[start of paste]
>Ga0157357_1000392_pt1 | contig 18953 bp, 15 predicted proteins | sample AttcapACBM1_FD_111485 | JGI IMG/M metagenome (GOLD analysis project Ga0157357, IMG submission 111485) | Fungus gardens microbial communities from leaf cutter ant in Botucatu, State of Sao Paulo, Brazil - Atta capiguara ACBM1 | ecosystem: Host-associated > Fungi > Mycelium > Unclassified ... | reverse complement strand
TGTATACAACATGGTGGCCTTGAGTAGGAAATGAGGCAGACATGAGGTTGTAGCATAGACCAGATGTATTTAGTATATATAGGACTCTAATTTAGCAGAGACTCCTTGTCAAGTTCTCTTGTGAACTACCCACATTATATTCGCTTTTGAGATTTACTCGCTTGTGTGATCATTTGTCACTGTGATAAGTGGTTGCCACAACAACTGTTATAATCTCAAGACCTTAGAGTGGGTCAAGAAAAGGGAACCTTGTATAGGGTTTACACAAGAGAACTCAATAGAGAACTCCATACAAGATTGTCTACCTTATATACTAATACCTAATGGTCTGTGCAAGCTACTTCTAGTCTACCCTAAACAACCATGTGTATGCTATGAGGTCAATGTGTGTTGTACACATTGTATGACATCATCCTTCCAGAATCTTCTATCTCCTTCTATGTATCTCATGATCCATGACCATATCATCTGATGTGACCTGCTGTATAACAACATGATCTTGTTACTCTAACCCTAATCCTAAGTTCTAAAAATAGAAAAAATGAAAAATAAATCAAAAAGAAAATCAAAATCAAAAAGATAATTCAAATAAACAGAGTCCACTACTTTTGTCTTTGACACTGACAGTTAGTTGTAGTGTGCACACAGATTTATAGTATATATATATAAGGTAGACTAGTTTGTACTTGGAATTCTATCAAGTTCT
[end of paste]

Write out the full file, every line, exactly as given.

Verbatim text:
>Ga0157357_1000392_pt1 | contig 18953 bp, 15 predicted proteins | sample AttcapACBM1_FD_111485 | JGI IMG/M metagenome (GOLD analysis project Ga0157357, IMG submission 111485) | Fungus gardens microbial communities from leaf cutter ant in Botucatu, State of Sao Paulo, Brazil - Atta capiguara ACBM1 | ecosystem: Host-associated > Fungi > Mycelium > Unclassified ... | reverse complement strand
TGTATACAACATGGTGGCCTTGAGTAGGAAATGAGGCAGACATGAGGTTGTAGCATAGACCAGATGTATTTAGTATATATAGGACTCTAATTTAGCAGAGACTCCTTGTCAAGTTCTCTTGTGAACTACCCACATTATATTCGCTTTTGAGATTTACTCGCTTGTGTGATCATTTGTCACTGTGATAAGTGGTTGCCACAACAACTGTTATAATCTCAAGACCTTAGAGTGGGTCAAGAAAAGGGAACCTTGTATAGGGTTTACACAAGAGAACTCAATAGAGAACTCCATACAAGATTGTCTACCTTATATACTAATACCTAATGGTCTGTGCAAGCTACTTCTAGTCTACCCTAAACAACCATGTGTATGCTATGAGGTCAATGTGTGTTGTACACATTGTATGACATCATCCTTCCAGAATCTTCTATCTCCTTCTATGTATCTCATGATCCATGACCATATCATCTGATGTGACCTGCTGTATAACAACATGATCTTGTTACTCTAACCCTAATCCTAAGTTCTAAAAATAGAAAAAATGAAAAATAAATCAAAAAGAAAATCAAAATCAAAAAGATAATTCAAATAAACAGAGTCCACTACTTTTGTCTTTGACACTGACAGTTAGTTGTAGTGTGCACACAGATTTATAGTATATATATATAAGGTAGACTAGTTTGTACTTGGAATTCTATCAAGTTCT